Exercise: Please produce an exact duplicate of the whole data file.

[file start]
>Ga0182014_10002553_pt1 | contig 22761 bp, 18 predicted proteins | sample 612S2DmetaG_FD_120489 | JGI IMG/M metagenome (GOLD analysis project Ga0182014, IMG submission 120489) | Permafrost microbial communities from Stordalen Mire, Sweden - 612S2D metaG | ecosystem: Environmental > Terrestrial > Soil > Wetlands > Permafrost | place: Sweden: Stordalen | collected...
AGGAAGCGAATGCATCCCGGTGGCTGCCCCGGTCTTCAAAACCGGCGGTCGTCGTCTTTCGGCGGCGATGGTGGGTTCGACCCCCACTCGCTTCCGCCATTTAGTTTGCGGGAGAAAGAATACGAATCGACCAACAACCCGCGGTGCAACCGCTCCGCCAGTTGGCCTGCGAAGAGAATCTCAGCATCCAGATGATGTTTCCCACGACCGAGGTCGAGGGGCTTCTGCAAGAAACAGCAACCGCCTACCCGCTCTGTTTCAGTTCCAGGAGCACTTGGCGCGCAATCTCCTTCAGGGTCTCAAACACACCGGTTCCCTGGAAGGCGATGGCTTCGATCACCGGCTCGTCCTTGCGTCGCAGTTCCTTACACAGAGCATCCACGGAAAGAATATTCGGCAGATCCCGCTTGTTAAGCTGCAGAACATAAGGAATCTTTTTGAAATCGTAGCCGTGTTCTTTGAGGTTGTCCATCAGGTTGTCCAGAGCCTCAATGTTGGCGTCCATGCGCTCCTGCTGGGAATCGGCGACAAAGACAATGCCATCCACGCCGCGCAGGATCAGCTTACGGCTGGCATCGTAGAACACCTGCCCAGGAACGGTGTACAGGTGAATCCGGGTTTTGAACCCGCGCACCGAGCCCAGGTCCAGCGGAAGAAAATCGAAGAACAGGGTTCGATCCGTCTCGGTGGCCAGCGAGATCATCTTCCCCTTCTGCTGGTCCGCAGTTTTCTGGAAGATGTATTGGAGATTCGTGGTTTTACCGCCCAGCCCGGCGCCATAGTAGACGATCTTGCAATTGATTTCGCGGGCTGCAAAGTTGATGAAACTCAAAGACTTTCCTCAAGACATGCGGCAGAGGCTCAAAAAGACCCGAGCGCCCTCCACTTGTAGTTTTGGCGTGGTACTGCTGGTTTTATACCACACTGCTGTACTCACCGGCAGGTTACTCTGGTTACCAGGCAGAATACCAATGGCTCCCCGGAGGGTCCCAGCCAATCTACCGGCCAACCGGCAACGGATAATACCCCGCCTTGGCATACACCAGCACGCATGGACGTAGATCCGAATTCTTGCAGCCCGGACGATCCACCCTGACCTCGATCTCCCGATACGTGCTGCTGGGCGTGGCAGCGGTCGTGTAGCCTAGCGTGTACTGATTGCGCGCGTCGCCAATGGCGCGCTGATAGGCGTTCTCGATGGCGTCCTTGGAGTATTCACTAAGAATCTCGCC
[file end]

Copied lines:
>Ga0182014_10002553_pt1 | contig 22761 bp, 18 predicted proteins | sample 612S2DmetaG_FD_120489 | JGI IMG/M metagenome (GOLD analysis project Ga0182014, IMG submission 120489) | Permafrost microbial communities from Stordalen Mire, Sweden - 612S2D metaG | ecosystem: Environmental > Terrestrial > Soil > Wetlands > Permafrost | place: Sweden: Stordalen | collected...
AGGAAGCGAATGCATCCCGGTGGCTGCCCCGGTCTTCAAAACCGGCGGTCGTCGTCTTTCGGCGGCGATGGTGGGTTCGACCCCCACTCGCTTCCGCCATTTAGTTTGCGGGAGAAAGAATACGAATCGACCAACAACCCGCGGTGCAACCGCTCCGCCAGTTGGCCTGCGAAGAGAATCTCAGCATCCAGATGATGTTTCCCACGACCGAGGTCGAGGGGCTTCTGCAAGAAACAGCAACCGCCTACCCGCTCTGTTTCAGTTCCAGGAGCACTTGGCGCGCAATCTCCTTCAGGGTCTCAAACACACCGGTTCCCTGGAAGGCGATGGCTTCGATCACCGGCTCGTCCTTGCGTCGCAGTTCCTTACACAGAGCATCCACGGAAAGAATATTCGGCAGATCCCGCTTGTTAAGCTGCAGAACATAAGGAATCTTTTTGAAATCGTAGCCGTGTTCTTTGAGGTTGTCCATCAGGTTGTCCAGAGCCTCAATGTTGGCGTCCATGCGCTCCTGCTGGGAATCGGCGACAAAGACAATGCCATCCACGCCGCGCAGGATCAGCTTACGGCTGGCATCGTAGAACACCTGCCCAGGAACGGTGTACAGGTGAATCCGGGTTTTGAACCCGCGCACCGAGCCCAGGTCCAGCGGAAGAAAATCGAAGAACAGGGTTCGATCCGTCTCGGTGGCCAGCGAGATCATCTTCCCCTTCTGCTGGTCCGCAGTTTTCTGGAAGATGTATTGGAGATTCGTGGTTTTACCGCCCAGCCCGGCGCCATAGTAGACGATCTTGCAATTGATTTCGCGGGCTGCAAAGTTGATGAAACTCAAAGACTTTCCTCAAGACATGCGGCAGAGGCTCAAAAAGACCCGAGCGCCCTCCACTTGTAGTTTTGGCGTGGTACTGCTGGTTTTATACCACACTGCTGTACTCACCGGCAGGTTACTCTGGTTACCAGGCAGAATACCAATGGCTCCCCGGAGGGTCCCAGCCAATCTACCGGCCAACCGGCAACGGATAATACCCCGCCTTGGCATACACCAGCACGCATGGACGTAGATCCGAATTCTTGCAGCCCGGACGATCCACCCTGACCTCGATCTCCCGATACGTGCTGCTGGGCGTGGCAGCGGTCGTGTAGCCTAGCGTGTACTGATTGCGCGCGTCGCCAATGGCGCGCTGATAGGCGTTCTCGATGGCGTCCTTGGAGTATTCACTAAGAATCTCGCC